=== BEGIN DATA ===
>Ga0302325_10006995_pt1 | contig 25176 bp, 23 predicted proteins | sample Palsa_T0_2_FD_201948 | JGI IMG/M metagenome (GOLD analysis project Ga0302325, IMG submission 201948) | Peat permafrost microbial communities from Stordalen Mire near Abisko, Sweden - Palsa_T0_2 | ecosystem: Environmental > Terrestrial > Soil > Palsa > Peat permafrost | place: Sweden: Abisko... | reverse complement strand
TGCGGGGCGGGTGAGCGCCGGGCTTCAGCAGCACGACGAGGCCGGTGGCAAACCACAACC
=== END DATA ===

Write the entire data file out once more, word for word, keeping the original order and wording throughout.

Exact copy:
>Ga0302325_10006995_pt1 | contig 25176 bp, 23 predicted proteins | sample Palsa_T0_2_FD_201948 | JGI IMG/M metagenome (GOLD analysis project Ga0302325, IMG submission 201948) | Peat permafrost microbial communities from Stordalen Mire near Abisko, Sweden - Palsa_T0_2 | ecosystem: Environmental > Terrestrial > Soil > Palsa > Peat permafrost | place: Sweden: Abisko... | reverse complement strand
TGCGGGGCGGGTGAGCGCCGGGCTTCAGCAGCACGACGAGGCCGGTGGCAAACCACAACC